New Delhi: The Indian Air Force may press charges against officers found guilty of lapses that led to the downing of an Mi-17 helicopter on February 27, apparently by friendly fire.
Six IAF personnel and a civilian were killed when the helicopter disintegrated and crashed in Budgam on the day that Indian and Pakistani jets squared off along the Line of Control following the IAF airstrike on Balakot, Pakistan. The chopper is believed to have been taken down by an Israeli-origin air defence system fired in error on the Indian side.
Though the court of inquiry (CoI) has yet to submit its final report, the findings reveal several lapses which led to the catastrophe.
An earlier report by defence analyst Ajai Shukla said that the CoI had “conclusively determined” that the Mi-17 V5 helicopter was brought down by friendly fire. Shukla said the IAF has been asked to “hold” the findings until after elections.
On Tuesday, two days after the final phase of voting, two national newspapers reported that the IAF is considering charging officers with culpable homicide not amounting to murder.
According to the Hindustan Times, the senior-most officer of the Srinagar air force base has been removed for related reasons. The Air Officer Commanding (AOC) Srinagar Air Base was removed as the incident occurred on his watch.
Other lapses, the HT report says, include air traffic control asking the chopper to return to base while Indian and Pakistani jets were engaged. “Ideally, the helicopter should have been sent away to a safer zone instead of being called back to the base,” a senior defence ministry official told the paper.
The officer who was Terminal Weapons Director (TWD) is also under scrutiny, an Economic Times report said, as the person who cleared the missile’s launch. The CoI is determining whether the TWD was present at the control room when the command to fire the missile was issued, or if he relayed it over a hand-held transmitter.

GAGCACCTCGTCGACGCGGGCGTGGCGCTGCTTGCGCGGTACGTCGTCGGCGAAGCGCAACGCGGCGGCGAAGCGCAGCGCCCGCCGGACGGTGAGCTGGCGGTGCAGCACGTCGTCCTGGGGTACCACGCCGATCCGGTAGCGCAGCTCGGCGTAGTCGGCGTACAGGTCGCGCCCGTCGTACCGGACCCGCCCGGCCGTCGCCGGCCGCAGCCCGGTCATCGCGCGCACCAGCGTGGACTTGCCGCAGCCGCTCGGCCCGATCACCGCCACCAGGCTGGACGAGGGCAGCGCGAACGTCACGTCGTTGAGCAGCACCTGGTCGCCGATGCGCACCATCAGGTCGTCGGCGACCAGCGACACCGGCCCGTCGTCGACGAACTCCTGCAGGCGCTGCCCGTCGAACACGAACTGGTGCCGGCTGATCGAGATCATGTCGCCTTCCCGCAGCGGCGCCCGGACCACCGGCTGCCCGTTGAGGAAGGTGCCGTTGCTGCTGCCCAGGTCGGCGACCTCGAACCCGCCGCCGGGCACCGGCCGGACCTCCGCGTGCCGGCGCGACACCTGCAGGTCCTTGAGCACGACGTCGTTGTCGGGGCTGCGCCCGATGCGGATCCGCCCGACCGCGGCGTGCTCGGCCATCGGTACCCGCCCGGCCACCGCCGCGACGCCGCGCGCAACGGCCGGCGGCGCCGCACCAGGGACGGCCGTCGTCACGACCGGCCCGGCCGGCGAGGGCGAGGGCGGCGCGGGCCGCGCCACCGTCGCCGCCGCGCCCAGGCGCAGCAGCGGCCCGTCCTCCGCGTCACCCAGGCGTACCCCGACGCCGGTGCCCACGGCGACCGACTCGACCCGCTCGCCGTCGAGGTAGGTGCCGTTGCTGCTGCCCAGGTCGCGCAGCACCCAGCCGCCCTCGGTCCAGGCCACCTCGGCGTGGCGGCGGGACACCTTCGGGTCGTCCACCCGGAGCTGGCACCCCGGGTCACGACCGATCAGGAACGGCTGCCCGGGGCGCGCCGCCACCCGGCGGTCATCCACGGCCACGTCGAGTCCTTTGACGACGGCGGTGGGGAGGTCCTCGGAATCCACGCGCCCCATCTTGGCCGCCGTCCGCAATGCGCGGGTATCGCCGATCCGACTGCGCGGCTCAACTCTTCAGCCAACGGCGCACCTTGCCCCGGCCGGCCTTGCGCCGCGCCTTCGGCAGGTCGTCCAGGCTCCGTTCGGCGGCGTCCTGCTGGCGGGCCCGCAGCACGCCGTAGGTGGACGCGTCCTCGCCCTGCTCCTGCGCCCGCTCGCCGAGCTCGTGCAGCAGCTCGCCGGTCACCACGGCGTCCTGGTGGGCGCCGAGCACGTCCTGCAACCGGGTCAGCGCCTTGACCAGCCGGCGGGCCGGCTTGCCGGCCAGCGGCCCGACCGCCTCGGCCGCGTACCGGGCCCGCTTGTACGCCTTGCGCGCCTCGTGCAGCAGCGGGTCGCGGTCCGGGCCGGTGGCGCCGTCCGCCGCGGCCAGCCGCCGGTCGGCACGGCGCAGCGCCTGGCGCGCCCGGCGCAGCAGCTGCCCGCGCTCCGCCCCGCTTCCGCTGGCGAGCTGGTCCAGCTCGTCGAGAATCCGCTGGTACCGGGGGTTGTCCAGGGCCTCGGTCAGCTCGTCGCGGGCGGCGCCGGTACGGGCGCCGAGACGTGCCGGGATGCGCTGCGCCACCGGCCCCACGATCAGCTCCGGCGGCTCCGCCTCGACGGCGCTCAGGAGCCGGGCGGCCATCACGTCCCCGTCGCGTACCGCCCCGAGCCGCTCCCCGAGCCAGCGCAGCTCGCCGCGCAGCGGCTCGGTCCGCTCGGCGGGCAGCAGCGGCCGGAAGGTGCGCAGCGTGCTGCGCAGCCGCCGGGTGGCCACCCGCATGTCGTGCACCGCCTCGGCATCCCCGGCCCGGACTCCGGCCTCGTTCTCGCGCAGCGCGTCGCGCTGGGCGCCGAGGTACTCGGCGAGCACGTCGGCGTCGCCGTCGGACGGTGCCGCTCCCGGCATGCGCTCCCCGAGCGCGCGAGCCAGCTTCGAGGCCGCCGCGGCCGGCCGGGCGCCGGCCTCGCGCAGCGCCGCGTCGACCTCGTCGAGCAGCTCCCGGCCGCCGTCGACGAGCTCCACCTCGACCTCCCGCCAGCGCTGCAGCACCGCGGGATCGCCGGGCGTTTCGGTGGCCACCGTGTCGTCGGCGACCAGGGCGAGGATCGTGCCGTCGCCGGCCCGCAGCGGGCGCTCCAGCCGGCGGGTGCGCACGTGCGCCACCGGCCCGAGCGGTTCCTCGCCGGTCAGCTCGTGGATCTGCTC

The report adds that the helicopter was not marked a “red target” by the IAF’s Integrated Air Command and Control System (IACCS) at Barnala, Punjab. The IACCS monitors incoming aircraft from Pakistan. “A Spyder [air defence system] unit reported a lock-on and the order to fire was issued, possibly under the impression that the target was an incoming unmanned aerial vehicle,” an unidentified officer told ET.
Both newspapers reported that the proceedings could take months, even a year, to complete because the investigating team needs to meticulously collect data and evidence, in view of the serious charges that could be initiated against culpable officers.
Previous reports suggested that the missile that took down the IAF chopper was an Israeli short-range surface-to-air missile (SR-SAM), which can engage targets at ranges out to 20 km. This did not leave any scope for visual identification of the target.
According to Shukla’s report in late April, the CoI found that IAF and army units across J&K were “in a state of hair-trigger alert against expected Pakistani retaliation”. Two crucial omissions apparently led to the missile being fired, downing the own chopper.
According to Shukla:
First, to guard against misidentification of aircraft in the prevailing state of alert, all IAF aircraft coming in to land in Srinagar were required to approach the air base only through a designated air corridor. Ground missile units would know that the aircraft approaching through the narrow “funnel” was a friendly aircraft.